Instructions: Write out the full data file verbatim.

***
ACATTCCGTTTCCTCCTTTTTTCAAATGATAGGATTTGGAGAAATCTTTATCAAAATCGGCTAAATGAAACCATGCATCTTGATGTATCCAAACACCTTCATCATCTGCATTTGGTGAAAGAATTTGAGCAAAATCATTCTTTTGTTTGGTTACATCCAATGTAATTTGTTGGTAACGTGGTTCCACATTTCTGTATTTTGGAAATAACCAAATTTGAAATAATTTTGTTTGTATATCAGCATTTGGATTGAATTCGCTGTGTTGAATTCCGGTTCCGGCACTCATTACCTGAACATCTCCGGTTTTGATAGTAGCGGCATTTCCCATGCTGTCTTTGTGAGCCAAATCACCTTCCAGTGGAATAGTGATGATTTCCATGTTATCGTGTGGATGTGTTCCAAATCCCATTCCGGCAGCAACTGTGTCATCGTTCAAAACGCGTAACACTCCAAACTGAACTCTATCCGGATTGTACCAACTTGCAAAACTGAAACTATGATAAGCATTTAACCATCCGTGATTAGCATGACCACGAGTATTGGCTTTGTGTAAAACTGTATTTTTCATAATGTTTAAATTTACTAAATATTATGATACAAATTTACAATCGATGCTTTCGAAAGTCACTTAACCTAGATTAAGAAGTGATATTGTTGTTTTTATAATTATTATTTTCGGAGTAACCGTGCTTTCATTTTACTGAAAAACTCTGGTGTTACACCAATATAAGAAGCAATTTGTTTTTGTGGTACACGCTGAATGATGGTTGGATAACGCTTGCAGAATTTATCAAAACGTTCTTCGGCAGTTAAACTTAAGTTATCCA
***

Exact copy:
ACATTCCGTTTCCTCCTTTTTTCAAATGATAGGATTTGGAGAAATCTTTATCAAAATCGGCTAAATGAAACCATGCATCTTGATGTATCCAAACACCTTCATCATCTGCATTTGGTGAAAGAATTTGAGCAAAATCATTCTTTTGTTTGGTTACATCCAATGTAATTTGTTGGTAACGTGGTTCCACATTTCTGTATTTTGGAAATAACCAAATTTGAAATAATTTTGTTTGTATATCAGCATTTGGATTGAATTCGCTGTGTTGAATTCCGGTTCCGGCACTCATTACCTGAACATCTCCGGTTTTGATAGTAGCGGCATTTCCCATGCTGTCTTTGTGAGCCAAATCACCTTCCAGTGGAATAGTGATGATTTCCATGTTATCGTGTGGATGTGTTCCAAATCCCATTCCGGCAGCAACTGTGTCATCGTTCAAAACGCGTAACACTCCAAACTGAACTCTATCCGGATTGTACCAACTTGCAAAACTGAAACTATGATAAGCATTTAACCATCCGTGATTAGCATGACCACGAGTATTGGCTTTGTGTAAAACTGTATTTTTCATAATGTTTAAATTTACTAAATATTATGATACAAATTTACAATCGATGCTTTCGAAAGTCACTTAACCTAGATTAAGAAGTGATATTGTTGTTTTTATAATTATTATTTTCGGAGTAACCGTGCTTTCATTTTACTGAAAAACTCTGGTGTTACACCAATATAAGAAGCAATTTGTTTTTGTGGTACACGCTGAATGATGGTTGGATAACGCTTGCAGAATTTATCAAAACGTTCTTCGGCAGTTAAACTTAAGTTATCCA